The Soviet leadership's response to nationalist ferment is a mixture of improvisation, containment, and confusion. Some branches are responding with sophistication, others with suspicion or plain disarray. Communist Party leader Mikhail Gorbachev and his close associate Alexander Yakovlev appear to play the main role in formulating a new nationalities policy. Recent events in the Baltic states indicate that Yegor Ligachev, the second-ranking party leader, is less involved.
The new policy is still being worked through, but seems to be tending toward a relatively more conciliatory, flexible approach to minority nations.
In the case of the Baltic nations - Latvia, Lithuania, and Estonia, annexed by Moscow in 1940 - this will probably take the form of encouragement for newly formed mass movements, coupled with a warning that secession is totally unacceptable.
But events in Lithuania indicate that an influential branch of government, the KGB, is reacting with deep suspicion.
The response of communist leaders in republics affected by nationalist unrest has varied widely. In Estonia, the leadership has largely identified itself with the new mass movement, the Popular Front. Here, in Lithuania, the party leaders' reaction has bordered on panic.
Conversations in Moscow indicate the prevailing view within the Central Committee hierarchy is as follows: The formation in April of the Estonian Popular Front, the first of the Baltic mass movements, was generally welcomed in the party hierarchy. It was recognized that the movement included people who wished to secede from the USSR, but who did not constitute a majority. The best way to isolate them, this view held, was to push forward with practical reforms, not denounce the movement. But secession would be resisted by all means.
During the summer, Mr. Gorbachev and Mr. Yakovlev devoted particular attention to the Baltic states. In July, Gorbachev had what was later described as a long, substantive talk with the new Estonian Communist Party chief, Vaino Valyas. The reform-minded Estonian later told a radio interviewer that Gorbachev expressed support for the Estonian party's approach to the nationalities issue.
In August, Yakovlev traveled to Latvia and Lithuania. His Lithuania visit suggests that the party leadership is trying to reach out to the mass movements. Two days before he arrived, an official whom activists here describe as a Yakovlev aide met seven members of the Lithuanian Movement for Support of Perestroika (``restructuring'').
The official, interestingly, did not come from a new Central Committee subdepartment established to handle the nationality issue. Instead, he was from the Central Committee's Culture Department, which according to some observers has had close relations with Yakovlev.
One of the Lithuanians present at the meeting, Vytautas Landsbergis, recalls the official's saying he had come to obtain a better understanding of the new movement. So far, the official commented, Moscow had received only ``panic stricken'' descriptions of events in Vilnius. His listeners understood the source of these reports to be the party leadership. Dr. Landsbergis says the official also warned ``gently'' that the situation could turn into another Nagorno-Karabakh (the disputed Armenian enclave in Azerbaijan where a state of emergency was declared yesterday) if not handled properly.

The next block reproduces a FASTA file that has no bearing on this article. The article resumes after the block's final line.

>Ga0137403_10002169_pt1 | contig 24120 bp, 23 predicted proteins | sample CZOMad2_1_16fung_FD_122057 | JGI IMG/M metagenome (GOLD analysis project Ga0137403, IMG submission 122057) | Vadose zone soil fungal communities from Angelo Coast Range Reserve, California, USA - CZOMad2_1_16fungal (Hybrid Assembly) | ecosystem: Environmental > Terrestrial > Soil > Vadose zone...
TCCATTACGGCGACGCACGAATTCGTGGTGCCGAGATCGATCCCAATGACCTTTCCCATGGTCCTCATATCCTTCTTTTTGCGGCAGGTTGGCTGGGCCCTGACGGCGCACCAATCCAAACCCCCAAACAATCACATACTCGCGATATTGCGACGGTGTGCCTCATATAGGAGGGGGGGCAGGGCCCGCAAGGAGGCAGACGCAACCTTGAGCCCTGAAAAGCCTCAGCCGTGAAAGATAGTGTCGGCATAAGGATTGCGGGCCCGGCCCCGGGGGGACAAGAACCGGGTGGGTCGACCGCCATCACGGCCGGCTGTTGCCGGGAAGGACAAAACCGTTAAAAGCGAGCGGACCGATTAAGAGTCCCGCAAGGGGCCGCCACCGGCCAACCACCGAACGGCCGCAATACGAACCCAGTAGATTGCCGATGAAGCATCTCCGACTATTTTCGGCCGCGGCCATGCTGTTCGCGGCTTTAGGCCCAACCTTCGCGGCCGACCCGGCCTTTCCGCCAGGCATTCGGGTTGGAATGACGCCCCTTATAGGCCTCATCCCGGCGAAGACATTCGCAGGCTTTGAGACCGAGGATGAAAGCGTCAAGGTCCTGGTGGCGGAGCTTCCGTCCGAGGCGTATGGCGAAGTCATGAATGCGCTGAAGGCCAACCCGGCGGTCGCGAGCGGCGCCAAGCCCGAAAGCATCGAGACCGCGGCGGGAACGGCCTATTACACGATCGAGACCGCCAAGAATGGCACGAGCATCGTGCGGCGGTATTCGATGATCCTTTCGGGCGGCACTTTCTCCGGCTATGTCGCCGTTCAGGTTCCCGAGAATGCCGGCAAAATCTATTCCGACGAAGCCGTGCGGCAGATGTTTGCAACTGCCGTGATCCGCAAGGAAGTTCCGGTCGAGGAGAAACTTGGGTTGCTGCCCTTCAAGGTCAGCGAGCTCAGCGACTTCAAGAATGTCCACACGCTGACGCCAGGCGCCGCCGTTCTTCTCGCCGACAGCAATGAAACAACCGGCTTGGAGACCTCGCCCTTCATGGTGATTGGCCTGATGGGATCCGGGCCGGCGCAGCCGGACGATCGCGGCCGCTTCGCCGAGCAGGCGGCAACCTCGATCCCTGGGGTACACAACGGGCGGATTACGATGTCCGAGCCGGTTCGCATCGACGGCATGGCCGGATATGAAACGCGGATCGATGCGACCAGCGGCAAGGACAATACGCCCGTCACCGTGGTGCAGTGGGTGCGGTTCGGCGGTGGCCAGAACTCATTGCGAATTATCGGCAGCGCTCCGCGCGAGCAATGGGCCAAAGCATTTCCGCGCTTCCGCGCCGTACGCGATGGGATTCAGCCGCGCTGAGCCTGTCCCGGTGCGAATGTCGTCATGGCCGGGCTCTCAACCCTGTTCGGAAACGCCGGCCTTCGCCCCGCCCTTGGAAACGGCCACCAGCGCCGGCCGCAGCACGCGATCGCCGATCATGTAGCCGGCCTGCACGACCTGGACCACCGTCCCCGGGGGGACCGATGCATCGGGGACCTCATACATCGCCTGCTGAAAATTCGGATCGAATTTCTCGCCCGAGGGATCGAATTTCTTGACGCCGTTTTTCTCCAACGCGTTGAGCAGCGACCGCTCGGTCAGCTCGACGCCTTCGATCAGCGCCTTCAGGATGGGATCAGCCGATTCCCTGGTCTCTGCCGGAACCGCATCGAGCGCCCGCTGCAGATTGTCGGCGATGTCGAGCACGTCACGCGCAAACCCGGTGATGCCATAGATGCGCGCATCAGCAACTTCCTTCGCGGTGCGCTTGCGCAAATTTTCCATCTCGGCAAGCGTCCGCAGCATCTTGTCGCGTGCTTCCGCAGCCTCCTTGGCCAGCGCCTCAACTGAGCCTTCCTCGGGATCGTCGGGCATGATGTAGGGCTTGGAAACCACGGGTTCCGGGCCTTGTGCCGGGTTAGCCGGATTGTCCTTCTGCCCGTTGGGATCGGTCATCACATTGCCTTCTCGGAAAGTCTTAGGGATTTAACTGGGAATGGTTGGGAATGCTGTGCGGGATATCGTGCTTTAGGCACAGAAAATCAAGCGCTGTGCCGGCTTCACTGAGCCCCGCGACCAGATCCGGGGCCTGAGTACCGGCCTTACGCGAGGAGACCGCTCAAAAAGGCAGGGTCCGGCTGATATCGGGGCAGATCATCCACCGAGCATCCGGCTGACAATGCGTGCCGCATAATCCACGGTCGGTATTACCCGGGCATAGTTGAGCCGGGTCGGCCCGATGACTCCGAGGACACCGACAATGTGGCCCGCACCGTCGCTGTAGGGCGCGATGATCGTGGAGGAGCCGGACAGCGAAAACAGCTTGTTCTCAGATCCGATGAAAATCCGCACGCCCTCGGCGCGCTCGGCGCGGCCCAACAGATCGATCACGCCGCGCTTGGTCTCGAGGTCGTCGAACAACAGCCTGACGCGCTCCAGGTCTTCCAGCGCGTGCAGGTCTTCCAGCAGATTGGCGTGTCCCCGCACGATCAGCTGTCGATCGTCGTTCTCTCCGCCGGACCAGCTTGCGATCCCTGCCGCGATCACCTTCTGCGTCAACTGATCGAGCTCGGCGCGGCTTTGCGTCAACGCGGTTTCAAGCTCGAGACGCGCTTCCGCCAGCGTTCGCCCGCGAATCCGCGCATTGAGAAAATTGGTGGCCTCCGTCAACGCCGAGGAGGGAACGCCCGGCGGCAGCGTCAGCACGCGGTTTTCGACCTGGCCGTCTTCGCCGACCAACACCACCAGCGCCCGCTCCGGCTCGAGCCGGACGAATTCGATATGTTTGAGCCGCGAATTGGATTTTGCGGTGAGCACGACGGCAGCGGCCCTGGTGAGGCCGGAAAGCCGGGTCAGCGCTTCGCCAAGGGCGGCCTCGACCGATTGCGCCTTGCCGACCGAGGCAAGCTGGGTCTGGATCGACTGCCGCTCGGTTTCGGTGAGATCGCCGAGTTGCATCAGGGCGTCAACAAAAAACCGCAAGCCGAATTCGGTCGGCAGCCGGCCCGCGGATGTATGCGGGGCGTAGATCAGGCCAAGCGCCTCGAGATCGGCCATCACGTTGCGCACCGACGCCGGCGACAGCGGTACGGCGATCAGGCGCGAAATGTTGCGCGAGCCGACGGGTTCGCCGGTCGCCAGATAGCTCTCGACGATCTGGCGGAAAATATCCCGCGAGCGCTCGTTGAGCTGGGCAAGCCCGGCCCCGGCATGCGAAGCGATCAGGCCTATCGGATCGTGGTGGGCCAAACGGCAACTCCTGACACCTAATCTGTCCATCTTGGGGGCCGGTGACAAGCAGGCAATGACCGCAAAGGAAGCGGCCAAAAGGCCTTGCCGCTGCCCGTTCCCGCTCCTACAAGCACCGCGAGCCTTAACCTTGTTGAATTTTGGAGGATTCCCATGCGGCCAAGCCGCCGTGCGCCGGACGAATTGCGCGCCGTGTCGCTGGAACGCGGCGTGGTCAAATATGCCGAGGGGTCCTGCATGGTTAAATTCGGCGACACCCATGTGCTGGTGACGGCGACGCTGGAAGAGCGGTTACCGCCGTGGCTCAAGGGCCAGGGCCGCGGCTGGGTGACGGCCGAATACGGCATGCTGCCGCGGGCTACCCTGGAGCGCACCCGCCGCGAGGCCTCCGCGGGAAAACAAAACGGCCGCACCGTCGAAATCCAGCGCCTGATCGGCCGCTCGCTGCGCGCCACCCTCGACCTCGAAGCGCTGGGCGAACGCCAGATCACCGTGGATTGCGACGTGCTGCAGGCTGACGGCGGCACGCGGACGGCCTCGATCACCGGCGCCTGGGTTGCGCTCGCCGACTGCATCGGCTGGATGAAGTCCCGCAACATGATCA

Activists also say the Moscow official expressed the view that the new movement should have its own legal newspaper. This has since happened.
The activists in turn complained about the behavior of the Lithuanian Communist Party second secretary, Nikolai Mitkin, an ethnic Russian.
In Vilnius, Yakovlev met with the republic's various cultural unions, many of whose members are active in the Movement. Movement organizers were encouraged by his visit.
``It stabilized the political situation'' here,'' says activist Arvydas Juozaitas.
The Movement's information bulletin later quoted Yakovlev as expressing sympathy with some Lithuanian grievances about nationality policy and with the call for sovereignty. Last week, activists were told they would be allowed to obtain office space, a telephone, and other accouterments of an official organization. They attribute this directly to Yakovlev.
Confusion in nationalities policy is, however, visible even in the central leadership. Estonian party Second Secretary Indrek Toome told a magazine this week that the central television cut portions of an interview where he made favorable comments about the Popular Front. The Estonian and Lithuanian news media have published the secret protocols to the 1939 Ribbentrop-Molotov pact, which paved the way for Moscow's annexation of the Baltic states. But officials in Moscow still deny that a verifiable copy of the treaty exists.
The Lithuanian leadership's response to nationalist agitation remains ambivalent. Landsbergis refers to ``disarray'' in the party leadership, which has generally been hostile. Activists from Kaunas, the republic's second city, say party leaders are urging supporters to establish ``dummy'' sections of the Movement.
Several individuals in the party have indicated sympathy for the Movement. But the KGB appears to be taking no chances. On Aug. 30, the head of the Lithuanian KGB invited several of the Movement's main leaders to a meeting.
``Are you for or against Soviet power?'' activist Juozaitis remembers KGB Gen. Eduardas Eismuntas asking.
Movement activists claim they are kept under frequent KGB surveillance.
``They're working quietly, collecting information on us,'' one says. ``When the time comes they'll try to compromise us. They can always find something illegal that we've done. Perhaps the kids who put out the [Movement's] newspaper will turn out to have broken some rules buying newsprint.'' When he left a hotel he was followed. And on a visit to Lithuania, this reporter was under surveillance.